Referring also to FIG. 3, the front end circuit 120 includes a gain and/or phase stage 104, an electrode interface 126 and buffers 150, 152. The output signal 102 from the axis oscillator 100 is coupled to the gain and/or phase stage 104 which permits the magnitude of the AC energy signal 102 and/or the phase of demodulation of the signal from the X axis excitation electrodes 40a, 40b to be adjusted. More particularly, the oscillator output signal 102 is coupled to a first potentiometer 124 which can be adjusted to vary the magnitude of the oscillator output signal 102. The oscillator output signal 102 is further coupled to a second potentiometer 130 which is adjustable to vary the phase of demodulation of the signal from the excitation electrodes 40a, 40b. More particularly, the output of the potentiometer 130 provides a phase signal (DEMODX) which is coupled to the demodulator switch 132 (FIG. 5). The phase signal is used to vary the demodulation phase in order to compensate for phase shifts resulting from signal processing.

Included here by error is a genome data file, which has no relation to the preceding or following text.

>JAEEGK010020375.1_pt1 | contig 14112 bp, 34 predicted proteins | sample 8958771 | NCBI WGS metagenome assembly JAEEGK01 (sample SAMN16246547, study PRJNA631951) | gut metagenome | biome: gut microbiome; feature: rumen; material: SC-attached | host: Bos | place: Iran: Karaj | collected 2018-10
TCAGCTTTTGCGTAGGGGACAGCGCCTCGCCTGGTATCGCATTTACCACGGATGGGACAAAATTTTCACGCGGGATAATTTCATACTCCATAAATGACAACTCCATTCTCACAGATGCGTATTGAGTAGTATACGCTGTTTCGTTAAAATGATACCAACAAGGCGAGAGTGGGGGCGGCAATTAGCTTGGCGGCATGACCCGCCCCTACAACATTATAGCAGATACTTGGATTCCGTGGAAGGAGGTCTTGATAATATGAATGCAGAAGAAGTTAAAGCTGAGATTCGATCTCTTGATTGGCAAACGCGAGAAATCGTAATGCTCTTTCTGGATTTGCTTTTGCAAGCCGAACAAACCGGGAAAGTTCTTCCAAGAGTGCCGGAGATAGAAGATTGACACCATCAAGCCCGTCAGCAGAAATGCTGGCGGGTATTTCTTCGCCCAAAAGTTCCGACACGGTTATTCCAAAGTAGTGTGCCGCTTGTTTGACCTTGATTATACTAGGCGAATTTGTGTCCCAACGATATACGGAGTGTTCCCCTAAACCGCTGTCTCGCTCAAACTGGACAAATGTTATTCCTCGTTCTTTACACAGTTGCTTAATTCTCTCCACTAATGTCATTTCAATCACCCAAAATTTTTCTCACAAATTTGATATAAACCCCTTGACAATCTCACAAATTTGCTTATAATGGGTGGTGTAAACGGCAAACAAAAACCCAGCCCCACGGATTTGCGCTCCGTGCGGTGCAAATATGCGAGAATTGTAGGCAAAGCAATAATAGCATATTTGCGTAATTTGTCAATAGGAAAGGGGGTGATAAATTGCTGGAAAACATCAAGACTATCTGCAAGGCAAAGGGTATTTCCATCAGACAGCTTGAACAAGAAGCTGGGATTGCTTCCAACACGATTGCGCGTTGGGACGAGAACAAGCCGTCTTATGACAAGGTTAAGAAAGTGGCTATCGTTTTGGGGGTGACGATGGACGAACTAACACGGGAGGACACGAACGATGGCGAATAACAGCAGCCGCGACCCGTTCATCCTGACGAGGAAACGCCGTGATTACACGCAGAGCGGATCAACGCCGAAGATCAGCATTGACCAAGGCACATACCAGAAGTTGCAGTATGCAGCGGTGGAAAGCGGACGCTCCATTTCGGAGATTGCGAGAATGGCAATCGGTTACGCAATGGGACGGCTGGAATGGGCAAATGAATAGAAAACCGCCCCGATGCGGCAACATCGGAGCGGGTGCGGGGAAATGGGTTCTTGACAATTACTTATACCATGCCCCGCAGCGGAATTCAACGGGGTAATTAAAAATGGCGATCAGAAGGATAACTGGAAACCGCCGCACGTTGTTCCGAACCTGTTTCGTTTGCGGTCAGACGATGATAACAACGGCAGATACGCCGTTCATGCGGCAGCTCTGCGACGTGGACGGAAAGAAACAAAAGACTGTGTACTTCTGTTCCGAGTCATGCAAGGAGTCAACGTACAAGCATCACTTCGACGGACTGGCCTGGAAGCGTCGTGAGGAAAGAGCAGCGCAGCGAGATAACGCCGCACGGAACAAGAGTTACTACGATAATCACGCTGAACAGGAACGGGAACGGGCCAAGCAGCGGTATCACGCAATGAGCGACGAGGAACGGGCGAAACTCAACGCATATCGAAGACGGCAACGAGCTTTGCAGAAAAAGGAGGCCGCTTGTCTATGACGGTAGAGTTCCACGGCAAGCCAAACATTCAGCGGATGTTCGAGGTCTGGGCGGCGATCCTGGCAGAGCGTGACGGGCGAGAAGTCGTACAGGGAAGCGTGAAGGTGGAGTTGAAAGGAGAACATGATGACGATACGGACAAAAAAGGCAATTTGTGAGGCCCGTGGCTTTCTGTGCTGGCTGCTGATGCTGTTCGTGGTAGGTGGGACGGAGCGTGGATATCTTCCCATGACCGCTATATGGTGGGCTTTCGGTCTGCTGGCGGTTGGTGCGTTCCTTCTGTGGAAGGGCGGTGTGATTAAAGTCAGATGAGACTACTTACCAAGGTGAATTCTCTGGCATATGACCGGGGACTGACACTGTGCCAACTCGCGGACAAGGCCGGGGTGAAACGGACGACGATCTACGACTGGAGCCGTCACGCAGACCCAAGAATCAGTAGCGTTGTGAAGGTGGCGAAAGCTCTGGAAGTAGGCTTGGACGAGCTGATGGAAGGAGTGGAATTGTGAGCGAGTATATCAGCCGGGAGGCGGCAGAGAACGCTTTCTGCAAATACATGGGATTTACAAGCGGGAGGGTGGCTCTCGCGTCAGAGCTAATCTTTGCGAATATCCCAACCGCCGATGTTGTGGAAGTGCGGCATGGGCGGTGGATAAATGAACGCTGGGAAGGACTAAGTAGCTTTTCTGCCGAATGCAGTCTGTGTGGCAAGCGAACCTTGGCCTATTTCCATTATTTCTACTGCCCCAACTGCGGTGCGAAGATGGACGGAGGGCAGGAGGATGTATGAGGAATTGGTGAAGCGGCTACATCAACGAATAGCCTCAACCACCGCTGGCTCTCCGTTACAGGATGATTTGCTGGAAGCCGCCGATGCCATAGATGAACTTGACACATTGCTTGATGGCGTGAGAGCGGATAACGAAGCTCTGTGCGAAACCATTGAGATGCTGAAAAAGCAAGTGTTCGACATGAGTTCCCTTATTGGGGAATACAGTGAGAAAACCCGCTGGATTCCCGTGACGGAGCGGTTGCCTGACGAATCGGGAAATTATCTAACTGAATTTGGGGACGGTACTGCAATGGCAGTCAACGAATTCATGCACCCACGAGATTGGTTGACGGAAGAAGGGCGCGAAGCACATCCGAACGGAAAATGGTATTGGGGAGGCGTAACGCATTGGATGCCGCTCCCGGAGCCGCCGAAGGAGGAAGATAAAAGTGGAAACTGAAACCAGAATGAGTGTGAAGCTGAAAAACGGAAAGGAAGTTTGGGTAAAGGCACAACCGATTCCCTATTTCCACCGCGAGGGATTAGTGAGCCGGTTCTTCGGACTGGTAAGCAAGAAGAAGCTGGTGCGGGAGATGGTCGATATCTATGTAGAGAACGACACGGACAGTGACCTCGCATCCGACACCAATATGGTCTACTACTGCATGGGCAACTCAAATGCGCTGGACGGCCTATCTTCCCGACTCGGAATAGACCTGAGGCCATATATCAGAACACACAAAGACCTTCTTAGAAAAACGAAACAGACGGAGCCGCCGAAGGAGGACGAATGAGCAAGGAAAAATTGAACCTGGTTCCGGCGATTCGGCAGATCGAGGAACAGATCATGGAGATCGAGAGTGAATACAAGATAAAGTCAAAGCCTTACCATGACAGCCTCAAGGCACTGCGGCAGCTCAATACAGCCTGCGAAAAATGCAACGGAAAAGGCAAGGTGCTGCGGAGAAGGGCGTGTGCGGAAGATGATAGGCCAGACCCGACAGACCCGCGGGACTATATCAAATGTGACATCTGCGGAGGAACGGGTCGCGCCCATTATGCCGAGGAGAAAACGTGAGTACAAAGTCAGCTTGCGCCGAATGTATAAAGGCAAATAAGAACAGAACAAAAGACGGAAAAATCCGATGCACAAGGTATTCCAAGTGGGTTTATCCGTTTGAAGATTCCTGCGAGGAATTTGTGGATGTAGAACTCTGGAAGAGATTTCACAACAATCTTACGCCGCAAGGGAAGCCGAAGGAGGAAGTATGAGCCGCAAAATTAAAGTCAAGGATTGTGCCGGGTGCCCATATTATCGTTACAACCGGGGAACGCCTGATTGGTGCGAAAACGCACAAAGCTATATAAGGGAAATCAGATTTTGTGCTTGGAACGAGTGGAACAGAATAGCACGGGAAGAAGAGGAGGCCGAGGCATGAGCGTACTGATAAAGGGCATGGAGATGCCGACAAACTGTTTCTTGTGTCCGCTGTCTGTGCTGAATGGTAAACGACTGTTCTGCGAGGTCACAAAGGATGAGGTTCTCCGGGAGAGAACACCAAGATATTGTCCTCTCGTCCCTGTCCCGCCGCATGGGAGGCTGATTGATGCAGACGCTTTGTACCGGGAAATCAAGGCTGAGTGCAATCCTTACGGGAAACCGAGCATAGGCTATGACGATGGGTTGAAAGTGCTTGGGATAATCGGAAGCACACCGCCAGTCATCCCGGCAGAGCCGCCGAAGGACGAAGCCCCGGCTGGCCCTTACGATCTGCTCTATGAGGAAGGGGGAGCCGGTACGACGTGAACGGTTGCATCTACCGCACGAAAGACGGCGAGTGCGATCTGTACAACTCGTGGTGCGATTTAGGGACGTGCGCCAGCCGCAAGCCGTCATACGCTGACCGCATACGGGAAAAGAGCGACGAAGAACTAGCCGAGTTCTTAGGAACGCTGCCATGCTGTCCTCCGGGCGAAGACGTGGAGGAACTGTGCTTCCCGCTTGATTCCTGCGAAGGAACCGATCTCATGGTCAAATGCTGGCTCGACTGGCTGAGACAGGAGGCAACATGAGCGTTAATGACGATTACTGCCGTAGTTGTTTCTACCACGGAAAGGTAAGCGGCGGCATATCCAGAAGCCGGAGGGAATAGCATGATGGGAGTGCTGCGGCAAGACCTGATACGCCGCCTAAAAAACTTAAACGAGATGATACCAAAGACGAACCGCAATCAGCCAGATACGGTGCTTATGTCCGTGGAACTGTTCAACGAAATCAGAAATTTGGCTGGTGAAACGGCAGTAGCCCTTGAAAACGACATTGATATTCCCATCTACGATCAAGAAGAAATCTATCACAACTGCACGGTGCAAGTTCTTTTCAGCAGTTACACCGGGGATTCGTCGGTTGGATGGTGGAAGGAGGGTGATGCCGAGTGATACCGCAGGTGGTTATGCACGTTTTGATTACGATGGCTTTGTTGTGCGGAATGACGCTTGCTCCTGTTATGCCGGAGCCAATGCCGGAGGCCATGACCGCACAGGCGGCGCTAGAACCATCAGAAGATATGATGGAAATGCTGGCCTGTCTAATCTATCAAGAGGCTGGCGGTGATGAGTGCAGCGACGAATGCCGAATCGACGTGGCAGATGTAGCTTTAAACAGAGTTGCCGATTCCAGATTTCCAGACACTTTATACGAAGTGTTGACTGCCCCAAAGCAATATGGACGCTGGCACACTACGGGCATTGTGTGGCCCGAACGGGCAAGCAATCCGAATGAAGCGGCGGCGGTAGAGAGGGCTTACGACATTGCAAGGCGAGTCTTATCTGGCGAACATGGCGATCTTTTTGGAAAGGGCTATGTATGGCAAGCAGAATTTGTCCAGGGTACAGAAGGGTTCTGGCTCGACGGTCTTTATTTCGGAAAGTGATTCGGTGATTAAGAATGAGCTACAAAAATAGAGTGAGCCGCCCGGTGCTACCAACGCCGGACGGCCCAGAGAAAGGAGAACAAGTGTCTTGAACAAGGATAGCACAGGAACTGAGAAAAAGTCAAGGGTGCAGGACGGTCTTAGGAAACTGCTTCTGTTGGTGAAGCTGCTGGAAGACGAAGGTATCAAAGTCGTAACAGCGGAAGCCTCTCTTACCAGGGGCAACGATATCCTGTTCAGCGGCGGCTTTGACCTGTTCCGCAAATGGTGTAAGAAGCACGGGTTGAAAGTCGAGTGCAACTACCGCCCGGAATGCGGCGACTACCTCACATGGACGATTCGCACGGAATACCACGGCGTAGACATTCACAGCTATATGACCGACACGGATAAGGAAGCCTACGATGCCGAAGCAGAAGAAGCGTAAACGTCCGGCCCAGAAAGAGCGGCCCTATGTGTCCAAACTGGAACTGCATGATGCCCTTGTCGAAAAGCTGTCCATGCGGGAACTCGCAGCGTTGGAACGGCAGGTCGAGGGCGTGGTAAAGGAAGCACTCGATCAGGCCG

The magnitude setting potentiometer 124 is coupled to an operational amplifier 110 which provides a voltage output signal at a circuit node 112. The output of voltage amplifier 110 is further coupled to an operational amplifier 113 which provides a current output signal at a circuit node 116. A jumper 118 is provided for selectively connecting either the voltage output of amplifier 110 or the current output of amplifier 113 to a circuit node 114. With this arrangement, the jumper 118 can be positioned in order to provide an AC current or an AC voltage to the excitation electrodes 40a, 40b. In the preferred embodiment, an AC current is supplied to the excitation electrodes 40a, 40b, since this stimulus type provides a larger signal-to-noise ratio.